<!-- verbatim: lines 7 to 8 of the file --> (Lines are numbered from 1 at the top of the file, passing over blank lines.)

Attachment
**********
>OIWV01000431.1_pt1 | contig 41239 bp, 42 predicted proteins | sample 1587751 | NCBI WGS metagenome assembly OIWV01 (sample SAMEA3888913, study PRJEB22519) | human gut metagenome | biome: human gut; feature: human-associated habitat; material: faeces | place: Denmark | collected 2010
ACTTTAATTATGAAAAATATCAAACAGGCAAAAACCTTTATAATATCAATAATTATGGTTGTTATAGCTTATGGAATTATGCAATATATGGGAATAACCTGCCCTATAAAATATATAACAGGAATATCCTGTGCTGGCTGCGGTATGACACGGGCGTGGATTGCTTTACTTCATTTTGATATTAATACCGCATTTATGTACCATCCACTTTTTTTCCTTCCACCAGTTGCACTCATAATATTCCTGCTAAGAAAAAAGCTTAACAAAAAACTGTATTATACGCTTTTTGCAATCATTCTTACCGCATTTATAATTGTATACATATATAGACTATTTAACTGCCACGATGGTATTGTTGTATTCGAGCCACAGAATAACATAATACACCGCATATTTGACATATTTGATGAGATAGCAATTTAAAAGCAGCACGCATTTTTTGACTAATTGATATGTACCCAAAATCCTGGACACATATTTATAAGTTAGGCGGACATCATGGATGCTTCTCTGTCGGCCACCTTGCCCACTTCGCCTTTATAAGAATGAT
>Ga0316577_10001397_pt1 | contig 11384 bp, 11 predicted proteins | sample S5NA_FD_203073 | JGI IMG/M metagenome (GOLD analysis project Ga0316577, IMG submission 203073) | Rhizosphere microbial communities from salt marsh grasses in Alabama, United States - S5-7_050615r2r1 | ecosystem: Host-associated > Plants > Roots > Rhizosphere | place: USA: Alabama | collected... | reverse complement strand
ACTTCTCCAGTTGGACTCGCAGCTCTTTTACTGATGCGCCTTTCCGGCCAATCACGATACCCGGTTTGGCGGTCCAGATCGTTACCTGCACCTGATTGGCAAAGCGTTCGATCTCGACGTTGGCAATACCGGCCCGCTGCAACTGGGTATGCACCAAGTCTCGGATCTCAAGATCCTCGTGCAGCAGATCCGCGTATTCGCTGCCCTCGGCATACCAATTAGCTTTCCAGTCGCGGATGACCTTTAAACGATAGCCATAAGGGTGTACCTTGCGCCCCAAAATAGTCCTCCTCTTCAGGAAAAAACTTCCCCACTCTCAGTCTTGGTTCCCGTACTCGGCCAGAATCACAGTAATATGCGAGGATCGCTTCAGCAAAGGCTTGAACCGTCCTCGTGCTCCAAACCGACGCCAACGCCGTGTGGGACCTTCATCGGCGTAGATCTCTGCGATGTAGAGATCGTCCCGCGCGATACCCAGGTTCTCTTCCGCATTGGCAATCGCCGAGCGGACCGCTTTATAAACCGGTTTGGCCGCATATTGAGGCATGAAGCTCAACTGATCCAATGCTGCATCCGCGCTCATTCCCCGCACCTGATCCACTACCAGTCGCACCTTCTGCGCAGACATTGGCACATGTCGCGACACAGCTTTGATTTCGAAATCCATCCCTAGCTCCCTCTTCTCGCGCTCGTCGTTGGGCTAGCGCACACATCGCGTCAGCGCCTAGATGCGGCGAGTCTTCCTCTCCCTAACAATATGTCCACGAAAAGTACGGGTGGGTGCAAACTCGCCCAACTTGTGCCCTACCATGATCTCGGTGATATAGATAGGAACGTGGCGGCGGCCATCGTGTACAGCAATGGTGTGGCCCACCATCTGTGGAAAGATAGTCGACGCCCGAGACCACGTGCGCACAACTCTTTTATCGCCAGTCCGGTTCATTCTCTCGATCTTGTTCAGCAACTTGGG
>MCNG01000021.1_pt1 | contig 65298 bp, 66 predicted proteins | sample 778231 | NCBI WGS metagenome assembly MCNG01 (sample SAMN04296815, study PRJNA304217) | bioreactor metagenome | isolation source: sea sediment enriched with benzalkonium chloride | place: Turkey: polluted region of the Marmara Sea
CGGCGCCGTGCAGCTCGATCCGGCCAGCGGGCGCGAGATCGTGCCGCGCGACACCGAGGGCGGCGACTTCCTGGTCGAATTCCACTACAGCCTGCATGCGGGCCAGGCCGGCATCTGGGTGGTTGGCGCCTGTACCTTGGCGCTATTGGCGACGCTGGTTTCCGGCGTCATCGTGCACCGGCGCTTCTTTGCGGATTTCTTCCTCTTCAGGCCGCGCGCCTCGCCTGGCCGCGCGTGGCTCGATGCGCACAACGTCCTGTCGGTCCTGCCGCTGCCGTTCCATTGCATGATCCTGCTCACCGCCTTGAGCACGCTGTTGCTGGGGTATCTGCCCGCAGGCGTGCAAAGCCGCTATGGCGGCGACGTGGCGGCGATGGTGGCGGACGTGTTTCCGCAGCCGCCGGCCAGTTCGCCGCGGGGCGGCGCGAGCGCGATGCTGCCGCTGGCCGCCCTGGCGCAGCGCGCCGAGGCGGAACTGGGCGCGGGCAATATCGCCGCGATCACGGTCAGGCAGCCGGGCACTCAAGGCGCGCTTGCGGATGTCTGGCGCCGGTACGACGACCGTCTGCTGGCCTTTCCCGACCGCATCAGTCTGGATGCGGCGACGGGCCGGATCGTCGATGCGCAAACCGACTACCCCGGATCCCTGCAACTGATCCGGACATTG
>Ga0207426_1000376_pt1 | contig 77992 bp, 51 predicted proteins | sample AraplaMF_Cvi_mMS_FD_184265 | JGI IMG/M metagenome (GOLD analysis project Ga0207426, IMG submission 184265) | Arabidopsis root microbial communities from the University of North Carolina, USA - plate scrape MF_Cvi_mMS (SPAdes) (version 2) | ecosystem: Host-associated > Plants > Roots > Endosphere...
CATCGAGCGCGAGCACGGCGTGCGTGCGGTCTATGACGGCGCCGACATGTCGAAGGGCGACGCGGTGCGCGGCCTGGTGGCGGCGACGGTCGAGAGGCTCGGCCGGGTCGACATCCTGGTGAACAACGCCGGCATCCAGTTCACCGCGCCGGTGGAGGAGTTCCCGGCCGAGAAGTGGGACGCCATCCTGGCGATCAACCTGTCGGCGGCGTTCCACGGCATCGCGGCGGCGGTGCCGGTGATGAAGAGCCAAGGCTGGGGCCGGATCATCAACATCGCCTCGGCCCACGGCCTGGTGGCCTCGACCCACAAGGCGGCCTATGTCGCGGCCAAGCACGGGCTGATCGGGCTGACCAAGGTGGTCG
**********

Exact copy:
>Ga0207426_1000376_pt1 | contig 77992 bp, 51 predicted proteins | sample AraplaMF_Cvi_mMS_FD_184265 | JGI IMG/M metagenome (GOLD analysis project Ga0207426, IMG submission 184265) | Arabidopsis root microbial communities from the University of North Carolina, USA - plate scrape MF_Cvi_mMS (SPAdes) (version 2) | ecosystem: Host-associated > Plants > Roots > Endosphere...
CATCGAGCGCGAGCACGGCGTGCGTGCGGTCTATGACGGCGCCGACATGTCGAAGGGCGACGCGGTGCGCGGCCTGGTGGCGGCGACGGTCGAGAGGCTCGGCCGGGTCGACATCCTGGTGAACAACGCCGGCATCCAGTTCACCGCGCCGGTGGAGGAGTTCCCGGCCGAGAAGTGGGACGCCATCCTGGCGATCAACCTGTCGGCGGCGTTCCACGGCATCGCGGCGGCGGTGCCGGTGATGAAGAGCCAAGGCTGGGGCCGGATCATCAACATCGCCTCGGCCCACGGCCTGGTGGCCTCGACCCACAAGGCGGCCTATGTCGCGGCCAAGCACGGGCTGATCGGGCTGACCAAGGTGGTCG